It was like I had to do it.
I mean I could have done it tomorrow in light of day, just catching moments of time here and there, but I thought it was best to soak it in all at once and have a moment. A wow moment, a self-discovery moment I knew would take place because it had happened before. It had happened with other great books in the quiet of the night, other books that gave me moments of reflection, moments of change at just the right time.
So I wanted another one.
I had to do it. I had to find out what happened in the end, I mean I know what happened, she got to the bridge. But what really happened, how did it feel? What did it change? Because even though I hadn’t walked, run, or hiked those hundreds of miles on The Pacific Crest Trail, I had changed with her.
That’s all I had left after chipping away for months on Cheryl Strayed’s novel, Wild. 37 pages. Didn’t seem like much, just a thin sliver, but for a slow reader like myself that seemed like a chunk and in the end, a chunk is what it was because so much had happened in those 37 pages.
And I needed to tell someone, tell my own personal community book club that no one knew they were a part of until the read the first sentence of this post.
I needed to share.
Not that anyone would read it right away, or that anyone would read it in its entirety but I felt like this has become my own little support group, filled with people I’ve never met, but at the same time filled with people who also know parts of me. Well … I did meet Susie. Bonus.
But this community of writers, and artists had become a place where running to share something awesome that happened to you because you know that somewhere out there something just as awesome has happened to someone in return and they can relate to you. Whether they’re in California, England, Boston, or Australia. Someone relates.
So I found myself at 11:59 p.m. sitting there having a moment. I had just been part of Strayed’s journey, she brought me along the her 1,100+ mile Pacific Crest Trail adventure describing the forests, mountains, skylines, lakes, trees, wildlife, and moonlit nights that transformed her.
For those of you who haven’t read it and want to, this might be the place to stop…for the rest of you…
This was definitely the story of someone who seemingly had everything health, family, college, and the love of a good man–a good husband. But that all went to crap after the heartbreaking death of her mother. Affairs, betrayal, divorce, heroine, all these bad choices found this girl at the bottom and so far away from her center she had no idea where her internal compass had gone, and she had no idea how to get back until she discovered a simple guidebook to Pacific Coast Trail while waiting in line … it was this guidebook that sparked the idea that eventually changed her life. It reminded of the movie I had seen awhile back, the one that had made such an impact, The Way, starring Martin Sheen.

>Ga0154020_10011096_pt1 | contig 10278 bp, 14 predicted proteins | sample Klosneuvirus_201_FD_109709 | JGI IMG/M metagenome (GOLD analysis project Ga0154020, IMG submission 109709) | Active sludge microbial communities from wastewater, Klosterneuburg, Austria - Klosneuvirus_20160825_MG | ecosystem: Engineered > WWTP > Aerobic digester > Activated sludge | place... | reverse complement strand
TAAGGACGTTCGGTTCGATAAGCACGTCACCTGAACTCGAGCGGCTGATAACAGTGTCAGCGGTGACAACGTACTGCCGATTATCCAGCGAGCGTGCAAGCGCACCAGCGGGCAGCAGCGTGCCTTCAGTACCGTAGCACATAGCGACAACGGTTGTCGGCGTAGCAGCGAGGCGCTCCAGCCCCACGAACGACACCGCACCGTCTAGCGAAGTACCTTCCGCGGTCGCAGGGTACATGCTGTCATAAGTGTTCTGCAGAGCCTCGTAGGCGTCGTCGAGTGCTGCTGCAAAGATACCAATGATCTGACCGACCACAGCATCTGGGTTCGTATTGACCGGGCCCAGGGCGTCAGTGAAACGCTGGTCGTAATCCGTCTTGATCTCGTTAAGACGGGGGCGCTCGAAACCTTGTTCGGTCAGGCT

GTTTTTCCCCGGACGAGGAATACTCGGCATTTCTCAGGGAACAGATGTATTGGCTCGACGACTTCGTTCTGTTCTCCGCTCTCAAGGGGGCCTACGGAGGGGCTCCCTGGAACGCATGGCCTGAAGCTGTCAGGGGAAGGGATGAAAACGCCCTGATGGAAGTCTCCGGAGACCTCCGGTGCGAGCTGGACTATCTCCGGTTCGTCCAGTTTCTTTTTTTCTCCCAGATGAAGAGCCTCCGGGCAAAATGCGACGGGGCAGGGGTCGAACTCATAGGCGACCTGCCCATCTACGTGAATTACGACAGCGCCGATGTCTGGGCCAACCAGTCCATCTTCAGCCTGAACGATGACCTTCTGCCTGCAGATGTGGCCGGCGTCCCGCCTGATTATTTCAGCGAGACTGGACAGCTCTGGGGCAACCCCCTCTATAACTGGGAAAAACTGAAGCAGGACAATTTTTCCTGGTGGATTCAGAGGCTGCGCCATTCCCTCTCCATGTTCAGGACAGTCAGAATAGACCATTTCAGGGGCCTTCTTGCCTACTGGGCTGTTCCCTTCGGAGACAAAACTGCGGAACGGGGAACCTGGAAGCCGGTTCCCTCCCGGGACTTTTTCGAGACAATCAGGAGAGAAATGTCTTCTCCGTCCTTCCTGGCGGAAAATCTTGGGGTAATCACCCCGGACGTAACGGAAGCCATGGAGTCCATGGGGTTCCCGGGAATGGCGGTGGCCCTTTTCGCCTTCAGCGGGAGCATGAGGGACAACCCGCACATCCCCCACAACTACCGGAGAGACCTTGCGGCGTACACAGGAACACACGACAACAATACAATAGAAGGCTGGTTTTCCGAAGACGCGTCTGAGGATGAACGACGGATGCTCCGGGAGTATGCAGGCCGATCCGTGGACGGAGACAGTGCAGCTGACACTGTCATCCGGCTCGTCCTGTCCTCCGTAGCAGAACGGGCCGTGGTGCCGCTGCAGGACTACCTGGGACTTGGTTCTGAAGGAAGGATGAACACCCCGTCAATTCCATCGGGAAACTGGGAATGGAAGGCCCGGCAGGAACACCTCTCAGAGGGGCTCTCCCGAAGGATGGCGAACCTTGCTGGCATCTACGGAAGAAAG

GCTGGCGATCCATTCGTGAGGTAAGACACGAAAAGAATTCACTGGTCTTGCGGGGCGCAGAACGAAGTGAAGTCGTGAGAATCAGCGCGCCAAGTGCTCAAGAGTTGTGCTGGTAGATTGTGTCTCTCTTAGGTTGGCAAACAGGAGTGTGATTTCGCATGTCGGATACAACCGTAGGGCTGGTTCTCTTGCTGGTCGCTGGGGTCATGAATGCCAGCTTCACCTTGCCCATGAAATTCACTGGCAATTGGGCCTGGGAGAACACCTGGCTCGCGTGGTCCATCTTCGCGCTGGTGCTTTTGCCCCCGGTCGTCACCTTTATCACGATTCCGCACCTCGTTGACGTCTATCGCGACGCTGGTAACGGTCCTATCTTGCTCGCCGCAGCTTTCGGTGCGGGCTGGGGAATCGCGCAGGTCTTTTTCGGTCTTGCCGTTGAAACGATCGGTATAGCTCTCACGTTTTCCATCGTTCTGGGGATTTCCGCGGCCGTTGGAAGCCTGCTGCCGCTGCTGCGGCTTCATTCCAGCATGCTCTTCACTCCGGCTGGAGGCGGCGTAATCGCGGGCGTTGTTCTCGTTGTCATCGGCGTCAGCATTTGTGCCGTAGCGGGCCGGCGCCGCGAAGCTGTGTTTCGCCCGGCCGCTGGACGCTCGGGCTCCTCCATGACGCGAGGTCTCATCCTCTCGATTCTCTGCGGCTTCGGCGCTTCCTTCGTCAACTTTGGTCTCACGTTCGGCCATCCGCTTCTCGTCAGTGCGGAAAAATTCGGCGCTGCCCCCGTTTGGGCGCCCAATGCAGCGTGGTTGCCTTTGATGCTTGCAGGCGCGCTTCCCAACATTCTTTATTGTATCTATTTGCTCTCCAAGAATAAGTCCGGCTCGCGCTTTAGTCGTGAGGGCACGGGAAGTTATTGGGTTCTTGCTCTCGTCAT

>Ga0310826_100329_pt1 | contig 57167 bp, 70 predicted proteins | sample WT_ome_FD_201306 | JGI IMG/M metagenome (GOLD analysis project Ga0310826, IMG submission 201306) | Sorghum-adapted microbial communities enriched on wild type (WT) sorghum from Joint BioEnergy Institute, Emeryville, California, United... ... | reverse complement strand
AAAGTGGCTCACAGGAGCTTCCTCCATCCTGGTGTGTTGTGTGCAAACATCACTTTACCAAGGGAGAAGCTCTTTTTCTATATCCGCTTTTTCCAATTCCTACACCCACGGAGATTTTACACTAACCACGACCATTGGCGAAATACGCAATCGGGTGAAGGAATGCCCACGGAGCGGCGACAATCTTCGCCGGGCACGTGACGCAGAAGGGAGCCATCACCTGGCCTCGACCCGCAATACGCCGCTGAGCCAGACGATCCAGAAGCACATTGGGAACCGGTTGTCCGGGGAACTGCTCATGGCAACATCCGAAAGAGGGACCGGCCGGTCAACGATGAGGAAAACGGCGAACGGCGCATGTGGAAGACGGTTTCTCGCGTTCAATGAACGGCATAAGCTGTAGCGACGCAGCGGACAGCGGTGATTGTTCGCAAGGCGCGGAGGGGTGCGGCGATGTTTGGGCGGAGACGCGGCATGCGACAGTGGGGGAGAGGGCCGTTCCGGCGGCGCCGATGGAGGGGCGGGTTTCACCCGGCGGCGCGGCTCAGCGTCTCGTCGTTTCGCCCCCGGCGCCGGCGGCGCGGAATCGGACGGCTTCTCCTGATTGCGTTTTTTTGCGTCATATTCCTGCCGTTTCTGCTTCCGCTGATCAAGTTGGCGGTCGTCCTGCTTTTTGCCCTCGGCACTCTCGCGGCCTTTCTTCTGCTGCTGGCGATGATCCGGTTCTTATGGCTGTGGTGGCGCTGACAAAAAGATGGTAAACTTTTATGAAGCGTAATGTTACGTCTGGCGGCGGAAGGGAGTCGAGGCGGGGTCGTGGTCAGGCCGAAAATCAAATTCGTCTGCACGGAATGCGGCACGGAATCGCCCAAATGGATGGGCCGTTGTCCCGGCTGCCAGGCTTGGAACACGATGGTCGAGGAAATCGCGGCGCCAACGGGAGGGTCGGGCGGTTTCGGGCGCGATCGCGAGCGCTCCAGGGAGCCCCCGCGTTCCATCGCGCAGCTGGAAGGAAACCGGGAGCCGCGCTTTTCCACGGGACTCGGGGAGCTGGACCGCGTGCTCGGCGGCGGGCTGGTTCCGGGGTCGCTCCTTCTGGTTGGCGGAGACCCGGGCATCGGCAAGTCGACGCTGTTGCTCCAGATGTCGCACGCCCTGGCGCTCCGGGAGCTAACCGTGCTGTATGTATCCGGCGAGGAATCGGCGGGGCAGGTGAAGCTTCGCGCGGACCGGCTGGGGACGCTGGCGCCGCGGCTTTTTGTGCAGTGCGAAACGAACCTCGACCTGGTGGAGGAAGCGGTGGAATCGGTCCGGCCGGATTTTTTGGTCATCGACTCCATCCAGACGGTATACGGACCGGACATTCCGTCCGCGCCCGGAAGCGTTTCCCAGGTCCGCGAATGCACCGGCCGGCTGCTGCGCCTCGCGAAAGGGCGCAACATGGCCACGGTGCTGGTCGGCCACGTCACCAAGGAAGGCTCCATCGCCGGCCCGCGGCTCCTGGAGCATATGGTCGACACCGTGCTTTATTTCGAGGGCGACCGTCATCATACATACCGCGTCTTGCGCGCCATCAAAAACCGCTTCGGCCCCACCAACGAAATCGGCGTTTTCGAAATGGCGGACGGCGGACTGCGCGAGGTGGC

They were both physical journeys that impacted the emotional levels of each character, it changed their spirit and helped them find their center. It helped both of them come to terms with the things that happened in their life.
And even though the journey had great discoveries it also had exasperating moments, like when Strayed accidentally dropped one of her hiking boots over a cliff and all she could do was hug the other one really tight, the only other hiking boot she had left, before chucking it over in utter frustration. I found myself thinking … dude that would have totally happened to me.
But at the end the losing the boot didn’t seem to matter much, it was part of what was supposed to happen in order to get her to that spot. At the end when she reached the Bridge of Gods and eventually found herself sitting on that white bench, eating the ice cream and having her moment, feeling like she knew certain things in her life would come to pass, even though she hadn’t accessed them yet, she knew they would come, that she would be all right. She knew and she was full of gratitude.
At that point, I remembered Ayers Rock in Australia. I remembered having my own mini adventure in Uluru. I remembered the roundabout walk around Uluru, the 10K, the feeling of peace as I touched to the magical sandstone, the feeling of awareness, the presence, the stories told by my aboriginal guide, the quiet I felt as I sat on the wooden bench when it was over. The gratitude in knowing the trip had changed my life and the knowledge that I’d be all right no matter what was waiting for me when I got back.
Strayed took me back to a moment that had slipped my mind, a moment after my own journey that I needed to remember. Strayed reminded me or parts that are yet to come … they’re there … I just haven’t accessed them yet.